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Being bonkers about permaculture is a bit rare.  And when friends try to set you up, you realize that you really prefer to find somebody that has similar permaculture values.  

There are some people that attend two PDCs and several workshops every year, not only because they thoroughly enjoy it (it feeds their soul), but also because they meet the ONLY people that seem like a possible fit.   Unfortunately, most of the people at the events are not available or not quite the right fit, but these people are far, far closer than the alternatives.  It is clear that it is just matter of time until the right person is found.




Permaculture Design Courses

men and women at permaculture design courses PDC


There are about a hundred, all over the world, each year.  Two weeks of living with a group of people all studying the same thing.  While most people attend just one or two for their entire life, some people have been to a dozen.  Most of their lives are spent with non-permies and so two weeks with people that understand them is a welcome vacation.   And each PDC has a slightly different flavor, so it is a little like getting a whole new experience.  

Permies.com keeps a free list of all permaculture design courses here.

Wheaton Labs offers a PDC for scientists and engineers here.




Permaculture Workshops

men and women at permaculture design courses PDC


Permies.com keeps a free list of all workshops here.

Wheaton Labs offers a PTJ (Permaculture Technology Jamboree) for learning and experimenting with permaculture and homesteading technology, here.


There's a lot of other types of workshops out there, too:  

  - natural building
  - PTJ
  - regional events like tree planting
  - community gardening classes
  - SKIP
  - master gardener course (like this one)
  - hugelkultur/gardening classes
  - local weekend workshop
  - four week long national workshops or conferences
  - "barn raising" events where you help build a natural building an learn a lot in the process

Host your own PDC or workshop?

What are some other ideas for in-person permaculture events you could meet someone like-minded at?

What kind of events would you be more likely to encounter lots of ladies? Which ones would you meet more guys?
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master steward
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Years back, there was this thread called Where's all the dudes? It seemed like a lot of the volunteer opportunities had a large percentage of women.
 
pioneer
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Sonja Draven wrote:
Host your own PDC or workshop?
What are some other ideas for in-person permaculture events you could meet someone like-minded at?
What kind of events would you be more likely to encounter lots of ladies? Which ones would you meet more guys?



From my view as a single guy. The biggest issue is time, I have a forty hours a week job and getting time off can be hard for a lot of reasons. Yes, in a heart beat I would go to a PDC or workshop if I had the time off.  For me a one or two day event would be about right.  Trying to explain to a boss that you would like to have two weeks in a row off is hard. Summer for me is a busy time. Fall or winter for me is the best time to take time off and go to an event.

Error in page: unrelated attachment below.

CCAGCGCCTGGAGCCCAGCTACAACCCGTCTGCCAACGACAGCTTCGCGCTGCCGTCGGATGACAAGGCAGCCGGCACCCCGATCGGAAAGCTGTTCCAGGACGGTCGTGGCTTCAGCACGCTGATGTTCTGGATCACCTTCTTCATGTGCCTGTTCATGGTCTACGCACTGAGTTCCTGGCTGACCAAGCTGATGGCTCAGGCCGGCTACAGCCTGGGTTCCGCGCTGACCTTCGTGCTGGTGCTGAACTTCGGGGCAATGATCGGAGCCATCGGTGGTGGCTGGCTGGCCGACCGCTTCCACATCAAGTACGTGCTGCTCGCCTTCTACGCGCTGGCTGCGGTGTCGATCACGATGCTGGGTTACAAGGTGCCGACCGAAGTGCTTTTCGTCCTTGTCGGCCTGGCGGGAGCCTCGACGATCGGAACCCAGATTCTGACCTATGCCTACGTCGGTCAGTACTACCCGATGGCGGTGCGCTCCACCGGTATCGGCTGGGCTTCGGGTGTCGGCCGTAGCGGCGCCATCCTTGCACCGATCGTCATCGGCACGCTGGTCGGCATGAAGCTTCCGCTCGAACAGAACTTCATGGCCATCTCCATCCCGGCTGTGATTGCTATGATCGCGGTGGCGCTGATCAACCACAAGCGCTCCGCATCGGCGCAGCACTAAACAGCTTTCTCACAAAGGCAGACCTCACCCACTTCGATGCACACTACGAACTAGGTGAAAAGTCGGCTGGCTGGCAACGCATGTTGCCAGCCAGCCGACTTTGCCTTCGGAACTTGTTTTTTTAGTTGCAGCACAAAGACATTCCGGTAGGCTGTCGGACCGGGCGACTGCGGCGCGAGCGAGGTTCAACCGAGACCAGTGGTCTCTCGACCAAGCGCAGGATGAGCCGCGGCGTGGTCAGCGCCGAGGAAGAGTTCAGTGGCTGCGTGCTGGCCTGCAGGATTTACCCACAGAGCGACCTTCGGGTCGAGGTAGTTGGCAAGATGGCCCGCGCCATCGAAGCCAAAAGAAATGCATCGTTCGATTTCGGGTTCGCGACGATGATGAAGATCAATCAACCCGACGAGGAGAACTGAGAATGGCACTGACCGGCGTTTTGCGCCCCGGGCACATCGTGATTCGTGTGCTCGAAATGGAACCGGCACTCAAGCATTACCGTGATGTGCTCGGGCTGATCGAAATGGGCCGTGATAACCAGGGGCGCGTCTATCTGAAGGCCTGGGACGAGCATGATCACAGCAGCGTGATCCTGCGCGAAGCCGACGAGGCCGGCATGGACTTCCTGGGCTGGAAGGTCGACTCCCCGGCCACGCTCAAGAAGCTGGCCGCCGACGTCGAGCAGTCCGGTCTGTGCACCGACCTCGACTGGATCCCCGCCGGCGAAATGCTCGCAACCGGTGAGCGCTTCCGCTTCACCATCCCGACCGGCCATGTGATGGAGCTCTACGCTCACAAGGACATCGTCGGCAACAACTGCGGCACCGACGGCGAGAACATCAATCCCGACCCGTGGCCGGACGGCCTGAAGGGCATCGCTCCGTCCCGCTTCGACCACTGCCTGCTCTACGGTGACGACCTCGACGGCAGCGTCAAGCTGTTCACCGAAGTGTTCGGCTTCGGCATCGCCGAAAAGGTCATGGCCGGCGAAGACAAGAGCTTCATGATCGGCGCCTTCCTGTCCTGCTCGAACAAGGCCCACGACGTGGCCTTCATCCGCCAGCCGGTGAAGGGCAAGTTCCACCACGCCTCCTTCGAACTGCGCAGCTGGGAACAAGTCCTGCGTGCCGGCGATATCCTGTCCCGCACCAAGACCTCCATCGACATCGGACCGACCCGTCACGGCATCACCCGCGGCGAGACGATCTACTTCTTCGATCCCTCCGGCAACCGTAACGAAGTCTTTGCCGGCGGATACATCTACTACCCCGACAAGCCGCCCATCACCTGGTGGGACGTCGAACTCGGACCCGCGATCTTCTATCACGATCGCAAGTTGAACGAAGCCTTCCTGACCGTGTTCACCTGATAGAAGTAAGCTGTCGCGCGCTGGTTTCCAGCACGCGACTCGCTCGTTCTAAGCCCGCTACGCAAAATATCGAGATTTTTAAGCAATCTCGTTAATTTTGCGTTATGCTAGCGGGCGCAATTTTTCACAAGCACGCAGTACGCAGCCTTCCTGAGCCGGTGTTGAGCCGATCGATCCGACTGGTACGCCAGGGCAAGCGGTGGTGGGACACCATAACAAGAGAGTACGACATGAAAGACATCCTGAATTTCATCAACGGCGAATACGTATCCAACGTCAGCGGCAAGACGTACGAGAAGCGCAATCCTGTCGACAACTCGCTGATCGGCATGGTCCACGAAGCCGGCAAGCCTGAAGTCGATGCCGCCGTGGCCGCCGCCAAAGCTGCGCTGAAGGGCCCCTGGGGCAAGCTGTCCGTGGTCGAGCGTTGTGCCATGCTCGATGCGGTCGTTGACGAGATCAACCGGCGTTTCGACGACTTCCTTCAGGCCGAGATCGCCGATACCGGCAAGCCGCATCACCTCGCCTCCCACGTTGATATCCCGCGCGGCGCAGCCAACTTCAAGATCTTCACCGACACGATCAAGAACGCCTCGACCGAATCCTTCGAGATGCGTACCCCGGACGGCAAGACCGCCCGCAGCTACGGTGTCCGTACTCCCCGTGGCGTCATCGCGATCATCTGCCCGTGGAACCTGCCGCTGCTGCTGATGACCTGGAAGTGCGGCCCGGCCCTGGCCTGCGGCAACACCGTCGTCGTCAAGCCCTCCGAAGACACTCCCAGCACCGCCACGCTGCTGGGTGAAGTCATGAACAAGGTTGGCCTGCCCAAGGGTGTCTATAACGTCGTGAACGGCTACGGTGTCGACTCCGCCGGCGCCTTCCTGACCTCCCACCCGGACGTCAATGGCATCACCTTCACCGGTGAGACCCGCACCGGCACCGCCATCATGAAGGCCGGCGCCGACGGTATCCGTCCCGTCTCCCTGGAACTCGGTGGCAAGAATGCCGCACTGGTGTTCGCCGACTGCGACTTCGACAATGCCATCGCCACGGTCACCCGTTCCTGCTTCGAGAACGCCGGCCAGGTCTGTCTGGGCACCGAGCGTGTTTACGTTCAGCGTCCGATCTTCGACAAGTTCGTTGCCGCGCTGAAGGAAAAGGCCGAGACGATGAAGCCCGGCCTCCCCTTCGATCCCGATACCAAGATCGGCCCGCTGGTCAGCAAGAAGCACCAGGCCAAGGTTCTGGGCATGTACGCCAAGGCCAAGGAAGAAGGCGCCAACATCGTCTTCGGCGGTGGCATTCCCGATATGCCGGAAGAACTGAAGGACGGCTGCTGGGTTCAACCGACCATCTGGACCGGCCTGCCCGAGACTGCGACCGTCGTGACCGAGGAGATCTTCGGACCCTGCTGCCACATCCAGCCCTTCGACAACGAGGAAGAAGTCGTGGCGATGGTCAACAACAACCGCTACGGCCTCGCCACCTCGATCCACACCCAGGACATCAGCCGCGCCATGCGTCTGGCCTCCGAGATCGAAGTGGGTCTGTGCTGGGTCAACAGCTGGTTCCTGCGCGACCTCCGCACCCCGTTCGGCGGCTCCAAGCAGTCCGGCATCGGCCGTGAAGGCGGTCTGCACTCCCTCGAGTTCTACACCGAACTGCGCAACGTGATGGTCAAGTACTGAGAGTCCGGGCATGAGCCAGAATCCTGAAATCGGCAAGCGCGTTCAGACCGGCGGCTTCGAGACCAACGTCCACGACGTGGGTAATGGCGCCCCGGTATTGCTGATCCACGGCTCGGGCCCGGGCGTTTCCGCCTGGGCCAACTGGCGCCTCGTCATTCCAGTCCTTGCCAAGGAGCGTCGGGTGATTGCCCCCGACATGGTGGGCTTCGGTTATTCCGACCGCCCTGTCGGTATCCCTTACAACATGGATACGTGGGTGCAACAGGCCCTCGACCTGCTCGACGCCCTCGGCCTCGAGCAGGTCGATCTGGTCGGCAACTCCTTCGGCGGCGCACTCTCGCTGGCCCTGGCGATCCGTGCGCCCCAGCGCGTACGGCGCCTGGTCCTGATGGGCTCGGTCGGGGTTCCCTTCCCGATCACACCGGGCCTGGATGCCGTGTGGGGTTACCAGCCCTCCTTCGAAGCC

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My question would be "how do we create more permie events locally -- where a like-minded group could get together frequently and maybe come up with a STEM style way to teach permaculture type stuff where even us newbies could support, learn, and grow.  And maybe find a similarly aged and interested person with whom to build a set of whatevers that we'd like to make part of the fabric of our local ruralities, towns, and small cities, etc.

I think the hardest part is pure economics -- the difficulty of people from diverse places being able to meet and greet enough for one or both people to decide to commit and move.  My belief is also we've become more than a little bit gun shy, I think.  Not so much about the commitment, but at least in my own experience:  I don't know that we'all remember how to become and stay sweethearts with each other.

What do y'all think? Could we build this kind of meeting space in many many different towns and small cities if we pilot projected a good one, and showed that it would work?

 
 
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I made a post in the singles forum years ago and connected with 2 people but nothing serious ever came out of it. I find myself contemplating my relationship status a lot right now and i do wish there were permaculture mixers I could go to. Even if they were on zoom it would be nice to connect with like minded people. I'm in a Permaculture dead zone which makes it even worse. (Insert insult aimed at the state of ct here!) Honestly I'm hoping to meet someone at a farmers market since I'm trying to cut back on the phone usage but the odds are slim, guess i better start hoping for fate to intervene lol
 
Paul Ellsworth
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A farmers market-- that is brilliant... Because that's the exact audience/group where we need to grow. i have a rather brilliant gardening friend who could help me turn that into a doable! Will post a bit more after chatting with her.
 
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Nicole Alderman wrote:Years back, there was this thread called Where's all the dudes? It seemed like a lot of the volunteer opportunities had a large percentage of women.